First in a smart, sexy, Regency romance series intertwining three love stories from an awardwinning, bestselling author.
A rakish Earl buys a love nest and winds up falling madly in love with and marrying the lady he installs there. Because of its proximity to the Earl, and his rakish reputation, the next two ladies who move into the house after that can't avoid a scandal, but each one is on her way to true love...
He's a rake, alright. In fact, he is such a libertine that he is often referred to as a rakeshell. He has money, position, time, opportunity, and he has no plans to marry any time soon. Yes, he must do so eventually, but like so many in the English aristocracy, marriage is for the purpose of producing a legitimate heir, while before marriage a man could indulge all his urges freely without social restraint or condemnation (within certain boundaries, of course). It is to the Earl of Hawthorne that his "man of business" comes with the suggestion that a small but very proper house should be acquired close by the Earl's principle residence, so as to allow the Earl to flit back and forth between his home and that of his mistress with far greater ease and freedom from being witnessed by the London gossips. Capitol idea!! (as the British would say.)
Thus No. 5, Upper Seymour Street becomes the Earl's property and the future home of his mistresses. This story is, in my opinion, beautifully crafted to almost make The House the center of the novel because it is one of the most important factors binding all three of these women in this book. The novel is not really a single story. Rather it is the continuing story of the house, the three women who come to live there for varying reasons, and how their personal stories unfold. All are connected with the Earl in some fashion. And in stories 2 and 3, it is somewhat comical that the Earl is relatively unaware of what is going on right under his nose.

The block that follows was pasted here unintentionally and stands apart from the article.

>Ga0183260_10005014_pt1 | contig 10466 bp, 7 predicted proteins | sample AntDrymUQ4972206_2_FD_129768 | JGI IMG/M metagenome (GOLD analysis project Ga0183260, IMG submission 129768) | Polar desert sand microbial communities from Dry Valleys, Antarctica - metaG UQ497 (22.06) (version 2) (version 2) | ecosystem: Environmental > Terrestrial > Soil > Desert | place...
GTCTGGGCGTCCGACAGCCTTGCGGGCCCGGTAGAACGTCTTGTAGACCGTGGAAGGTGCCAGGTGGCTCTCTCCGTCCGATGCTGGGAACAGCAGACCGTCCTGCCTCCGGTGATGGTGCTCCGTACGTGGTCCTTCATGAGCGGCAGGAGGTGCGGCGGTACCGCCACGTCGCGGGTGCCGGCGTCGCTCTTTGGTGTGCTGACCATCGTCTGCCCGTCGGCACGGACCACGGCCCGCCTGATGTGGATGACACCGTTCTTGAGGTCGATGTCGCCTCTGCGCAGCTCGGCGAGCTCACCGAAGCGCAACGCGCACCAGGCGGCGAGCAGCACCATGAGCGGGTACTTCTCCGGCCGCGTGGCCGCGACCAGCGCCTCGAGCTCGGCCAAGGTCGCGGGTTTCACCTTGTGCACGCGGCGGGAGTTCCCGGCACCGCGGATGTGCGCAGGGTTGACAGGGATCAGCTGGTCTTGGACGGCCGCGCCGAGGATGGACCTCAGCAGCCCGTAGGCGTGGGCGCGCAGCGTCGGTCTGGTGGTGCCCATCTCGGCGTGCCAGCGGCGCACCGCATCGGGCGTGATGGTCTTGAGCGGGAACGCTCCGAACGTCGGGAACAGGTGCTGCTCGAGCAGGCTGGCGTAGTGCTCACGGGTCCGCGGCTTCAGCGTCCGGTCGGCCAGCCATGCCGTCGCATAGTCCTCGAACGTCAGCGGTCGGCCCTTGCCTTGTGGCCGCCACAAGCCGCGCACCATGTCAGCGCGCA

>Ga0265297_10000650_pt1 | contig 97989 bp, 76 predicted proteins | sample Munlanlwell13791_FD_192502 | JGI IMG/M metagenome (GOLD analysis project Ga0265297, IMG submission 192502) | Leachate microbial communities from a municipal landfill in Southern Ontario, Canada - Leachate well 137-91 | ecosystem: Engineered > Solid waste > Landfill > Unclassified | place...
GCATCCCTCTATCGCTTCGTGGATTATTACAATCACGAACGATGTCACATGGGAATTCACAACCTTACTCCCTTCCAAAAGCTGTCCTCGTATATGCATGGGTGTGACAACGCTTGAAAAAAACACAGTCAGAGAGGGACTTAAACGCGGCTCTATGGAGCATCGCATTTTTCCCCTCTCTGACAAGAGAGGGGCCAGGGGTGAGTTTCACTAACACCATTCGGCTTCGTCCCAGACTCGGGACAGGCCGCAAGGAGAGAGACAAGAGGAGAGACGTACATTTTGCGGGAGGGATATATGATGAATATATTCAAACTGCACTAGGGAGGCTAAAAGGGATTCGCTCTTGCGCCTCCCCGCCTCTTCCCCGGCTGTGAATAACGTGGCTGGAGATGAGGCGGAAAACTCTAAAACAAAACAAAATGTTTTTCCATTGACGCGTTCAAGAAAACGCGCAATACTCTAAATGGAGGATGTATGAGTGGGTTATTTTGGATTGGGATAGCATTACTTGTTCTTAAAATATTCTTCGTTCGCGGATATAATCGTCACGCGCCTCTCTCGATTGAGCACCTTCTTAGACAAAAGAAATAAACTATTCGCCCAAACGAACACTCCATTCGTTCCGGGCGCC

This story really highlights the inequity in Regency society between women and men, the loose interpretation of the social rules that is allowed for men, and the lengths to which some women must go in order to claim their right for a certain level of independence. Going behind the scenes, manipulating and conniving, all are the actions of a social group who is not given freedom to interpret the social rules--the psychologists call that illegitimate behavior. And Regency England was rife with it. In fact, it was considered humorous, those who practiced it best were congratulated, and it was expected by those (the men) who ruled society. They may refer to the old dowagers as "queens of the ballroom," but we know who was really in charge in that male-dominated society. Thus these three women were reduced to scheming and plotting in order to have some semblance of living according to their own dictates. Perhaps that is why, even though there is a part of me that deplores their need to do so, I was delighted to see the ways these three women went about setting up their "challenges" to society in order to gain a life they wanted, especially relationships that were based on love and not money or social ambition.
All social comment aside, this is a fun novel, one that will be a joy for lovers of historical romance, and written by an award-winning author who has an impressive writing and publishing history and who really knows how to tell a good story. I especially appreciate the good use of language, good editing, good grammar and sentence construction. I recently read a book that was a very good story, but what a pain to have such poor editing and publishing handling of that manuscript. Not so here, and Sourcebooks has done a wonderful job in producing a fine piece of romance fiction. I give it a rating of 4.5 out of 5.